Duncan said, "Which is not going to be all the savings at the end of the day."
In other words, the school board is going to have oodles of money left over and is trying to decide where to spend it. If the audience at Page was any indication, most parents want the money spent at schools their children already attend.
That seemed to be the point of Young's presentation anyway. The airport area high school was intended to absorb new students that would have otherwise gone to Northwest High School, Southwest Guilford High School and Western Guilford HIgh School but as Young said, enrollment at those schools has leveled out.
Young said, "While some of our schools, yes, they do exceed the capacity of our designs, the excess is not significant."
It's an admission the school system did not make during its long effort to find land for the airport area high school.
The $22.5 million the school board will try to get the commissioners to approve on Nov. 15 is part of $75 million in repairs and expansions the Facilities Department has identified to spend in the first round of leftover money from the 2008 school bonds, and part of $1.2 billion Guilford County Schools
claims it will need in upcoming years. Where that money will come from if the economy doesn't improve is anybody's guess, as no one expects Guilford County voters to approve a new round of school bonds anytime soon.
If the school board was hoping for an army of supporters to take in front of the Board of Commissioners, either to support building the high school or to support spending the high school money on maintenance, the audience, although it leaned toward fixing current schools, was split.
Paul Ingram of Greensboro told the school board members that the way to alleviate crowding at Northwest and Southwest high schools was to renovate and expand Western. He said the principal of Western, Pete Kashubara, has done a good job of increasing test scores at Western, and that Western has the physical space to expand by adding classrooms. He said that Western has only one mobile building, which is used for physical education.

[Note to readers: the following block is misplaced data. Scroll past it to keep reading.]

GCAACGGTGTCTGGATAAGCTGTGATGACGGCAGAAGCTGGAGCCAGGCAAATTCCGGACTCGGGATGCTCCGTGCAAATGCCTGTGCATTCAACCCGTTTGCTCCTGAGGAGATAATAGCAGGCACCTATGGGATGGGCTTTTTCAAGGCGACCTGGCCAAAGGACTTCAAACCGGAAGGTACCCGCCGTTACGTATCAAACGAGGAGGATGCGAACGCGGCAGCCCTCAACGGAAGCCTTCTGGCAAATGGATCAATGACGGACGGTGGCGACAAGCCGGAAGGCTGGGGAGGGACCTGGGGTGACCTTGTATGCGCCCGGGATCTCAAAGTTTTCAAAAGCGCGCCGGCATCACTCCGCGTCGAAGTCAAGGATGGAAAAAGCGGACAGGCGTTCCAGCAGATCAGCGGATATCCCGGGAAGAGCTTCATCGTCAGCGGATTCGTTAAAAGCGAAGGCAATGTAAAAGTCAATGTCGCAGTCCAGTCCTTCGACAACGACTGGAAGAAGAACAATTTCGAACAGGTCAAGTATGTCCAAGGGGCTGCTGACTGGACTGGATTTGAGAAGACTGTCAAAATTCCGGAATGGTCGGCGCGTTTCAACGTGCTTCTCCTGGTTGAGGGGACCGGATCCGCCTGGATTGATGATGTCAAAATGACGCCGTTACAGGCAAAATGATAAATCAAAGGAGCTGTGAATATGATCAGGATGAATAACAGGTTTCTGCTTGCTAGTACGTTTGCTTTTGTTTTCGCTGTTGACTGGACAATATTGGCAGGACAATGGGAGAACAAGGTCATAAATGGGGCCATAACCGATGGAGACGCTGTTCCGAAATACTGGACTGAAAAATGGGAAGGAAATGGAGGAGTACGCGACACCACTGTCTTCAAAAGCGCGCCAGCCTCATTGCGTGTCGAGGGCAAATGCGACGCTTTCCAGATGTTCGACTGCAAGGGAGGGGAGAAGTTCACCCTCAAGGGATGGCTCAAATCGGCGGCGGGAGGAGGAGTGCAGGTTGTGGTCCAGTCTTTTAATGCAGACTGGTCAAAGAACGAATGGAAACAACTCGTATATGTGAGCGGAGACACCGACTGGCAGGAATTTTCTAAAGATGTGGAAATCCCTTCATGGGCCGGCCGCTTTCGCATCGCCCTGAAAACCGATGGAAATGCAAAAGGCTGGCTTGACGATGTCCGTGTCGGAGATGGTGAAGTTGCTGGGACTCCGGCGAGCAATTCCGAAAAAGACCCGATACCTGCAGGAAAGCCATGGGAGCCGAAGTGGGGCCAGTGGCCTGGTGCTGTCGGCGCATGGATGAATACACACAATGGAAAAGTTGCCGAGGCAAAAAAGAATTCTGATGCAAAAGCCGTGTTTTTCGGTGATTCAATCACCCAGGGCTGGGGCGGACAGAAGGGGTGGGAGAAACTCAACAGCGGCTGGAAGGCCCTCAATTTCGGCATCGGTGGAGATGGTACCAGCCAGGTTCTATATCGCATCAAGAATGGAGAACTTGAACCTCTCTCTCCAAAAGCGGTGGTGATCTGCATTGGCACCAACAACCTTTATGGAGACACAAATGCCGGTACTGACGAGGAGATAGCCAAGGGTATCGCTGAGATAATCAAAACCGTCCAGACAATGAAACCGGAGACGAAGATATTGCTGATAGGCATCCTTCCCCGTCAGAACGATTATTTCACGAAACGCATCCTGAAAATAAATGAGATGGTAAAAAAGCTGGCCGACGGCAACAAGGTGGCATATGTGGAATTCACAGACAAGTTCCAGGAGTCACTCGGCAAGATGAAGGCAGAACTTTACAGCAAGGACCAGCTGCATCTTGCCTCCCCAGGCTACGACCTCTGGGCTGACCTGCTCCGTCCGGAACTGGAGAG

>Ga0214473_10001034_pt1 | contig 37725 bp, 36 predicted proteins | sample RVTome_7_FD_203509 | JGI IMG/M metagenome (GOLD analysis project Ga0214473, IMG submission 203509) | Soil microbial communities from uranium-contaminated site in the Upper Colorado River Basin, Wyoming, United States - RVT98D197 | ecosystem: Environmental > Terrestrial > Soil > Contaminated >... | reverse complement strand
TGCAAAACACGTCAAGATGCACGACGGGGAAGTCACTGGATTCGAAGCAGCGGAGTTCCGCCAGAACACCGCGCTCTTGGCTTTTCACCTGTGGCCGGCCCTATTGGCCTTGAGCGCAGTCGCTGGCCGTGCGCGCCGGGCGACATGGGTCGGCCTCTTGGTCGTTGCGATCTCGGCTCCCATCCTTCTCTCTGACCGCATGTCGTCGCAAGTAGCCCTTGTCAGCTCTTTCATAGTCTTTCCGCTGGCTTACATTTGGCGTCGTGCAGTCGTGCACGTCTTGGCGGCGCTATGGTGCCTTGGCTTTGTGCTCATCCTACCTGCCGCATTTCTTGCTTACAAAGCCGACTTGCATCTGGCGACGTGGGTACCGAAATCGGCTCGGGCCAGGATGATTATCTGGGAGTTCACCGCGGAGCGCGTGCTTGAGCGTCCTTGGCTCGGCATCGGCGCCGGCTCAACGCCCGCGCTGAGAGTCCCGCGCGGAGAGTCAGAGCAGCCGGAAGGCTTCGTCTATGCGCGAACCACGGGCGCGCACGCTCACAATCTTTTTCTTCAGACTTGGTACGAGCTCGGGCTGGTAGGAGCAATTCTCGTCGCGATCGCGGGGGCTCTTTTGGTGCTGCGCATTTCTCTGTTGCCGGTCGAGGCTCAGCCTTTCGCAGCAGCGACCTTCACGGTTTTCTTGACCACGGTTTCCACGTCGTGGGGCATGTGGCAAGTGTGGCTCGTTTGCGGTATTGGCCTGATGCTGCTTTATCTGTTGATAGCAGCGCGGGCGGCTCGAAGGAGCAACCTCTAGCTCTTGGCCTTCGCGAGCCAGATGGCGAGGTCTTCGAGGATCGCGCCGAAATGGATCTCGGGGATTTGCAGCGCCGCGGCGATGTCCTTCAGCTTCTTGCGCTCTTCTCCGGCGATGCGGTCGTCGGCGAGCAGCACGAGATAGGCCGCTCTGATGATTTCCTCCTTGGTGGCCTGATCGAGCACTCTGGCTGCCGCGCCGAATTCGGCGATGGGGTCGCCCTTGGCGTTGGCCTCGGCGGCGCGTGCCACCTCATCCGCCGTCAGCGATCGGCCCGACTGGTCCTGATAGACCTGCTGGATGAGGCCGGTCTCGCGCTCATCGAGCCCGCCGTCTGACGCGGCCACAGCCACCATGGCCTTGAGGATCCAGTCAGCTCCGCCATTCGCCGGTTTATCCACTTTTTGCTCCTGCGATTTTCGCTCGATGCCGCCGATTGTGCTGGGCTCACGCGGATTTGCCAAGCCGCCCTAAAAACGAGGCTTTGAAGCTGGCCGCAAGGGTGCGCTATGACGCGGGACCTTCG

Ingram also said that Guilford County Schools
owns 10 acres adjacent to Western, and that there is more adjacent land that could be bought for an expansion. He said that Western has good traffic access, but has an undersized gym, auditorium and cafeteria.
"These issues really need to be addressed, but we could also add more classroom space," Ingram said. "I don't necessarily see an overcrowding problem at Western Guilford, but I do see ones at Northwest and Southwest."
Ingram also said that the stadium and the restrooms and concession stands at the softball and soccer fields at Western are not handicapped accessible.
Ingram's comments show a way out of the slight crowding at Northwest and Southwest. But they also show the problem that the school board is already facing that many Guilford County Schools
need improvements, and the inboxes of school board members are already filling up with requests for improvements at specific schools, many of them unrelated to the Northwest-Southwest-Western brouhaha.
At the school board's September retreat, the school board voted to spend $15 million of what will almost certainly be a much larger amount of money left over after the school board is done with the projects promised to voters in 2008. The school board instructed Guilford County Schools
Facilities Department administrators to come back with a recommendation on how to spend the money....continued on page 2